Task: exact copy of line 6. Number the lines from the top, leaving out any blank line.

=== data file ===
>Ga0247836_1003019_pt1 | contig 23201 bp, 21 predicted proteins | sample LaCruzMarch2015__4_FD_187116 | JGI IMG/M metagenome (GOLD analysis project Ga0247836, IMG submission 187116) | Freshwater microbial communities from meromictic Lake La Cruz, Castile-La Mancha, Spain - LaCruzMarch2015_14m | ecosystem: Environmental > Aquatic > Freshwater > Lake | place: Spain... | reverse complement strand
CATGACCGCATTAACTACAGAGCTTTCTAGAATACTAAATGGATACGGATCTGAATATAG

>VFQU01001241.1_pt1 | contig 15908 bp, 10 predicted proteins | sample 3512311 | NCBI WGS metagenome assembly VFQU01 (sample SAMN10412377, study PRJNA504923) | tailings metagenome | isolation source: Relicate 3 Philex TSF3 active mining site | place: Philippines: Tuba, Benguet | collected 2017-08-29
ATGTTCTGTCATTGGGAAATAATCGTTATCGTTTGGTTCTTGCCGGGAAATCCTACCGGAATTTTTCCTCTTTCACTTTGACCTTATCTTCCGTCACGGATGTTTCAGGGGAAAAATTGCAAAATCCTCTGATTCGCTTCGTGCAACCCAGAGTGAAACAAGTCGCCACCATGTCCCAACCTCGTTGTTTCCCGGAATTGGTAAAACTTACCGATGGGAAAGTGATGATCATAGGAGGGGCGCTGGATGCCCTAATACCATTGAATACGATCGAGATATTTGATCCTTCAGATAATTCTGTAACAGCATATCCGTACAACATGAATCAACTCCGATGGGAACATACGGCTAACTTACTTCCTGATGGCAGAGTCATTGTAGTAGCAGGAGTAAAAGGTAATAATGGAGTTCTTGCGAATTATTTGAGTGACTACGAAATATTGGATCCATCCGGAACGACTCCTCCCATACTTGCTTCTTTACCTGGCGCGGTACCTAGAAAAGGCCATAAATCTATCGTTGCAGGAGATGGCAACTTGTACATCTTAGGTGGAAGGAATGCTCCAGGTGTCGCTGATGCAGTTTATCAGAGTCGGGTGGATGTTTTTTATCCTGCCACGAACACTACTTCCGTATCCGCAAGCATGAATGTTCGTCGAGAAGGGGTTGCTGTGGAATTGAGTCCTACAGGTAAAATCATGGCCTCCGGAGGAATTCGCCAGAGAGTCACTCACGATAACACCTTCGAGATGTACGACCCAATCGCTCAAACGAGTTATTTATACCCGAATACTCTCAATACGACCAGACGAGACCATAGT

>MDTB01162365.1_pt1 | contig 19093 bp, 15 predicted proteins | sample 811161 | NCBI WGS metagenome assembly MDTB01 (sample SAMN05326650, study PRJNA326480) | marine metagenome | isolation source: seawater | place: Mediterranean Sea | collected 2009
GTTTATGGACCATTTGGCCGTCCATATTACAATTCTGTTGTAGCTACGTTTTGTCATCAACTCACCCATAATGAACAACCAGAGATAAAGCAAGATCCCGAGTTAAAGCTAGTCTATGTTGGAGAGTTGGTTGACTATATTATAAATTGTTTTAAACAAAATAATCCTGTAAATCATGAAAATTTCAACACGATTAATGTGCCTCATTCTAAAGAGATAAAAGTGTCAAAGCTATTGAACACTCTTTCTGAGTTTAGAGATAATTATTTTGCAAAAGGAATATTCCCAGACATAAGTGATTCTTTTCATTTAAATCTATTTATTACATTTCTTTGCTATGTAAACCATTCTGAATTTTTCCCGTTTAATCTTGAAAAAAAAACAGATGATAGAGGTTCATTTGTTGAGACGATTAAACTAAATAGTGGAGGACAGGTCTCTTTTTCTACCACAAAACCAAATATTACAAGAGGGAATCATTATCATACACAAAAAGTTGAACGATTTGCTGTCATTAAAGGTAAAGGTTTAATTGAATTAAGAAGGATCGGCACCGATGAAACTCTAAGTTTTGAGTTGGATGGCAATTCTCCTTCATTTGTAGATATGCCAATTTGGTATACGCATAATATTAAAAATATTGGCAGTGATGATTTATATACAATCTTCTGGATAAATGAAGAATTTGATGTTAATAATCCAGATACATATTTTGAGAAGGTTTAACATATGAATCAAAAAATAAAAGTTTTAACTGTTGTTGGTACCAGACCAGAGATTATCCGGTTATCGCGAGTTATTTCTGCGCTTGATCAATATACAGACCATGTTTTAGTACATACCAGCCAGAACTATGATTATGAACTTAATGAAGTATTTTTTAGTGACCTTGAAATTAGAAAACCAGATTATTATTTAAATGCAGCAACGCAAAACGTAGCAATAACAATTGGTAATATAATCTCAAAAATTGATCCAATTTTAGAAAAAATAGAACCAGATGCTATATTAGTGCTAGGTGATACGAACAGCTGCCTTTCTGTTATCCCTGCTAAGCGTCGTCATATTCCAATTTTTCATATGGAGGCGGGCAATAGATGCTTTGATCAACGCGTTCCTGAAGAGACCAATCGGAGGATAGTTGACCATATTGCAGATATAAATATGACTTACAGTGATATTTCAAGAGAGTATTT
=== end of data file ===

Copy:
GTTTATGGACCATTTGGCCGTCCATATTACAATTCTGTTGTAGCTACGTTTTGTCATCAACTCACCCATAATGAACAACCAGAGATAAAGCAAGATCCCGAGTTAAAGCTAGTCTATGTTGGAGAGTTGGTTGACTATATTATAAATTGTTTTAAACAAAATAATCCTGTAAATCATGAAAATTTCAACACGATTAATGTGCCTCATTCTAAAGAGATAAAAGTGTCAAAGCTATTGAACACTCTTTCTGAGTTTAGAGATAATTATTTTGCAAAAGGAATATTCCCAGACATAAGTGATTCTTTTCATTTAAATCTATTTATTACATTTCTTTGCTATGTAAACCATTCTGAATTTTTCCCGTTTAATCTTGAAAAAAAAACAGATGATAGAGGTTCATTTGTTGAGACGATTAAACTAAATAGTGGAGGACAGGTCTCTTTTTCTACCACAAAACCAAATATTACAAGAGGGAATCATTATCATACACAAAAAGTTGAACGATTTGCTGTCATTAAAGGTAAAGGTTTAATTGAATTAAGAAGGATCGGCACCGATGAAACTCTAAGTTTTGAGTTGGATGGCAATTCTCCTTCATTTGTAGATATGCCAATTTGGTATACGCATAATATTAAAAATATTGGCAGTGATGATTTATATACAATCTTCTGGATAAATGAAGAATTTGATGTTAATAATCCAGATACATATTTTGAGAAGGTTTAACATATGAATCAAAAAATAAAAGTTTTAACTGTTGTTGGTACCAGACCAGAGATTATCCGGTTATCGCGAGTTATTTCTGCGCTTGATCAATATACAGACCATGTTTTAGTACATACCAGCCAGAACTATGATTATGAACTTAATGAAGTATTTTTTAGTGACCTTGAAATTAGAAAACCAGATTATTATTTAAATGCAGCAACGCAAAACGTAGCAATAACAATTGGTAATATAATCTCAAAAATTGATCCAATTTTAGAAAAAATAGAACCAGATGCTATATTAGTGCTAGGTGATACGAACAGCTGCCTTTCTGTTATCCCTGCTAAGCGTCGTCATATTCCAATTTTTCATATGGAGGCGGGCAATAGATGCTTTGATCAACGCGTTCCTGAAGAGACCAATCGGAGGATAGTTGACCATATTGCAGATATAAATATGACTTACAGTGATATTTCAAGAGAGTATTT